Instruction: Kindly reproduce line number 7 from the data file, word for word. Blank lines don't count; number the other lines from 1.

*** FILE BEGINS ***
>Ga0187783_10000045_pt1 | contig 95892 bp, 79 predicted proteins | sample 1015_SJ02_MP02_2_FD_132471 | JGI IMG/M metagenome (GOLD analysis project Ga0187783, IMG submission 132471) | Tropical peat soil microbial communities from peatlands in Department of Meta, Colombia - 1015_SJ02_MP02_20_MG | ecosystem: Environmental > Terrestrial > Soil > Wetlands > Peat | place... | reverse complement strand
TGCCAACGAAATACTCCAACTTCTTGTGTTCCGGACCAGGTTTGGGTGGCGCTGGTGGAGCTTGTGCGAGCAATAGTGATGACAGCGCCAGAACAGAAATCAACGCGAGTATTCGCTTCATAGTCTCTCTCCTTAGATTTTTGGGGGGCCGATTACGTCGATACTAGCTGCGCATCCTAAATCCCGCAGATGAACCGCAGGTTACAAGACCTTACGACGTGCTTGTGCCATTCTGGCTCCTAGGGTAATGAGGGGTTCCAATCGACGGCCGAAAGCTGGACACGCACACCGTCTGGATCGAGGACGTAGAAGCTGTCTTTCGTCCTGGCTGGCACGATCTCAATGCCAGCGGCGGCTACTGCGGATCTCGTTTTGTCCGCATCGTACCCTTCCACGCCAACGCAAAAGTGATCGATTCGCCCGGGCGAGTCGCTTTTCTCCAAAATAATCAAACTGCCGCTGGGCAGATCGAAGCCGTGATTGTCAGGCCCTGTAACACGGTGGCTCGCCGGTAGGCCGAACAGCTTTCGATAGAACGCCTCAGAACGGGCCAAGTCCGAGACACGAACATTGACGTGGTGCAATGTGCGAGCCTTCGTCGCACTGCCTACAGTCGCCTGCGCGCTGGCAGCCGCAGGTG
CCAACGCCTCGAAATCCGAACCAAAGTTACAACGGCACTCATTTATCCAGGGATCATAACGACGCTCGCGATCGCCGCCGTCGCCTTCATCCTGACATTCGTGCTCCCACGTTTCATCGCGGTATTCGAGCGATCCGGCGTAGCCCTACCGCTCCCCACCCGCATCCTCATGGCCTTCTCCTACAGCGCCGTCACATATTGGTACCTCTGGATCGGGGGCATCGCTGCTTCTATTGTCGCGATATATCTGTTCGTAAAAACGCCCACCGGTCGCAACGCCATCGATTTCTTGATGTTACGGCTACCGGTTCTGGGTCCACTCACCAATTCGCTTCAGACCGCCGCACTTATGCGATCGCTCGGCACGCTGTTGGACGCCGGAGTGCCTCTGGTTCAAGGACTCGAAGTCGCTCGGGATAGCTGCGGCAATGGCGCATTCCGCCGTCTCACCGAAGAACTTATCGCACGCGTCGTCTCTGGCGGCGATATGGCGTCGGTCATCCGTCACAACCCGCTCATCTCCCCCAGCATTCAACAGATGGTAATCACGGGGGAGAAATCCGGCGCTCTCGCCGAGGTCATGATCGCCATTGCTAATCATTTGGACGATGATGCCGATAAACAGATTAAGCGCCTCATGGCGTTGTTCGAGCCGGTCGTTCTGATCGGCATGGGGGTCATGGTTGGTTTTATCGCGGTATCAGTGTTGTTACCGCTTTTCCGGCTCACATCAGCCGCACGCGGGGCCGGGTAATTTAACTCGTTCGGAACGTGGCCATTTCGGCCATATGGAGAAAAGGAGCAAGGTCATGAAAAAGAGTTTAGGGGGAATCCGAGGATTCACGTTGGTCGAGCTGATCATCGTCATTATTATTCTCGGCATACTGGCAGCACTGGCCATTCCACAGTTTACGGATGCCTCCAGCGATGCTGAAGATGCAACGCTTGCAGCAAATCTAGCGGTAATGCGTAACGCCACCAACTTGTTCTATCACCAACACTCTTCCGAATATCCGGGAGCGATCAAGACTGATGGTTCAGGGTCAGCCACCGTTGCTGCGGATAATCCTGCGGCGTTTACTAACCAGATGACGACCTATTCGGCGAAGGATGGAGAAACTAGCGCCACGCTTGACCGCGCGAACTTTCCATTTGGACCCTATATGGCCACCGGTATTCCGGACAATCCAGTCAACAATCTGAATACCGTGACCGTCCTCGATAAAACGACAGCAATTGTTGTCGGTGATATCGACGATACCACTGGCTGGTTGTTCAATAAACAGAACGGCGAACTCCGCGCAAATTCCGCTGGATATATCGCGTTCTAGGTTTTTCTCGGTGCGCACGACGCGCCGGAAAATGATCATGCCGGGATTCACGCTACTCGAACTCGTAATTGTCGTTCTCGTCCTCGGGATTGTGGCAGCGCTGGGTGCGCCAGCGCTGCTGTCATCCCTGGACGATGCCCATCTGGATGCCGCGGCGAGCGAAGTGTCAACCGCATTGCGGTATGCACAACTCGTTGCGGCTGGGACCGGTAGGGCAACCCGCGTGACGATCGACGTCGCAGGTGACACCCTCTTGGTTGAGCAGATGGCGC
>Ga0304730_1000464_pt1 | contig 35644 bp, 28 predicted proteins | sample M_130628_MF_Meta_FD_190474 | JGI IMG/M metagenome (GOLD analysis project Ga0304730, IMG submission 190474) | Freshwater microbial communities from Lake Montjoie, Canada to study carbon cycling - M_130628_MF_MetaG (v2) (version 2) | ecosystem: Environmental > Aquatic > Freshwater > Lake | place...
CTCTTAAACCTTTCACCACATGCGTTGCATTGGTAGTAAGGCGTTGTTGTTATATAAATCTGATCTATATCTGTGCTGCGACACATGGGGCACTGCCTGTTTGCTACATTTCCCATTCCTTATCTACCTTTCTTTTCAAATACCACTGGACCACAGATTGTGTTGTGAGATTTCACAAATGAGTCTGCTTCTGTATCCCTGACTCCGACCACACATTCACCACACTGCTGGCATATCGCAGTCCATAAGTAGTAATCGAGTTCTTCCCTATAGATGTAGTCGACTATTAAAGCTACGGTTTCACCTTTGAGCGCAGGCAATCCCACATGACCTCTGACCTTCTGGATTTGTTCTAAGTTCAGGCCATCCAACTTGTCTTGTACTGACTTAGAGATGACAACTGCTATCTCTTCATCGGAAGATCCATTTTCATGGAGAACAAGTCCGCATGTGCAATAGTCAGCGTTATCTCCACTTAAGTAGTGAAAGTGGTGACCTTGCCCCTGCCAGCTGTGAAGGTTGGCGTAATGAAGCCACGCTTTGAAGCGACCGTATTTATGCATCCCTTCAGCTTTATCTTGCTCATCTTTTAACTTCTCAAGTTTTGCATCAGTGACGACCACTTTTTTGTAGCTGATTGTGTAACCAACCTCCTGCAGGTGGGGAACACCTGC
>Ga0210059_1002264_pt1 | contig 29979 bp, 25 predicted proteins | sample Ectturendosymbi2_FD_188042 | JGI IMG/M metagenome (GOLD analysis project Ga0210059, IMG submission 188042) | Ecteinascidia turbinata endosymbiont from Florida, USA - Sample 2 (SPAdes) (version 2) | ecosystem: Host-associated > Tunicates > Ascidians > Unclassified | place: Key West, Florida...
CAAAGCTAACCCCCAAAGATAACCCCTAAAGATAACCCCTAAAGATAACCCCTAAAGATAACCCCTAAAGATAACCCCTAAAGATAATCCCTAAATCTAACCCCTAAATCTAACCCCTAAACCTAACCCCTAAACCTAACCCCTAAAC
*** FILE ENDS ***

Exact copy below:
CAAAGCTAACCCCCAAAGATAACCCCTAAAGATAACCCCTAAAGATAACCCCTAAAGATAACCCCTAAAGATAACCCCTAAAGATAATCCCTAAATCTAACCCCTAAATCTAACCCCTAAACCTAACCCCTAAACCTAACCCCTAAAC